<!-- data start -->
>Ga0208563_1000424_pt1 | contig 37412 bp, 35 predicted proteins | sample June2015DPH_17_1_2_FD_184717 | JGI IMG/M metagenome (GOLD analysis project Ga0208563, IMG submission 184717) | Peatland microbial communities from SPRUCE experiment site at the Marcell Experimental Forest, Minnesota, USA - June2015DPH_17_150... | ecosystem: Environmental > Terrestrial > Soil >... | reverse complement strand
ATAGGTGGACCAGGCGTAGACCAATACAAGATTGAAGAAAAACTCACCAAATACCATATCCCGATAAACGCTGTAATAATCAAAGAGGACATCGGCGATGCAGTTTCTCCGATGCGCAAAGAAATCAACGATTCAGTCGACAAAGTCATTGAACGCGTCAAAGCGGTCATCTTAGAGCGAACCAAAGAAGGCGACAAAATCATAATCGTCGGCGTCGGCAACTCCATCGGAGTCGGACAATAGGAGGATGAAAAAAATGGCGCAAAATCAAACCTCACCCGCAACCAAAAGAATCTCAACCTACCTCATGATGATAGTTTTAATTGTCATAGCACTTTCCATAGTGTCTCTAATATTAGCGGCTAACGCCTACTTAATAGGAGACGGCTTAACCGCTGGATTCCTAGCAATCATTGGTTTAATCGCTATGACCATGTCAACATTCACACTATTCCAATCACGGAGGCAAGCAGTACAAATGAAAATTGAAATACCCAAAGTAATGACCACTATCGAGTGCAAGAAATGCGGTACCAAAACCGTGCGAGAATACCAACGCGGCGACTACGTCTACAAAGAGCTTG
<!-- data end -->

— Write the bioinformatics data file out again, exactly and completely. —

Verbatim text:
>Ga0208563_1000424_pt1 | contig 37412 bp, 35 predicted proteins | sample June2015DPH_17_1_2_FD_184717 | JGI IMG/M metagenome (GOLD analysis project Ga0208563, IMG submission 184717) | Peatland microbial communities from SPRUCE experiment site at the Marcell Experimental Forest, Minnesota, USA - June2015DPH_17_150... | ecosystem: Environmental > Terrestrial > Soil >... | reverse complement strand
ATAGGTGGACCAGGCGTAGACCAATACAAGATTGAAGAAAAACTCACCAAATACCATATCCCGATAAACGCTGTAATAATCAAAGAGGACATCGGCGATGCAGTTTCTCCGATGCGCAAAGAAATCAACGATTCAGTCGACAAAGTCATTGAACGCGTCAAAGCGGTCATCTTAGAGCGAACCAAAGAAGGCGACAAAATCATAATCGTCGGCGTCGGCAACTCCATCGGAGTCGGACAATAGGAGGATGAAAAAAATGGCGCAAAATCAAACCTCACCCGCAACCAAAAGAATCTCAACCTACCTCATGATGATAGTTTTAATTGTCATAGCACTTTCCATAGTGTCTCTAATATTAGCGGCTAACGCCTACTTAATAGGAGACGGCTTAACCGCTGGATTCCTAGCAATCATTGGTTTAATCGCTATGACCATGTCAACATTCACACTATTCCAATCACGGAGGCAAGCAGTACAAATGAAAATTGAAATACCCAAAGTAATGACCACTATCGAGTGCAAGAAATGCGGTACCAAAACCGTGCGAGAATACCAACGCGGCGACTACGTCTACAAAGAGCTTG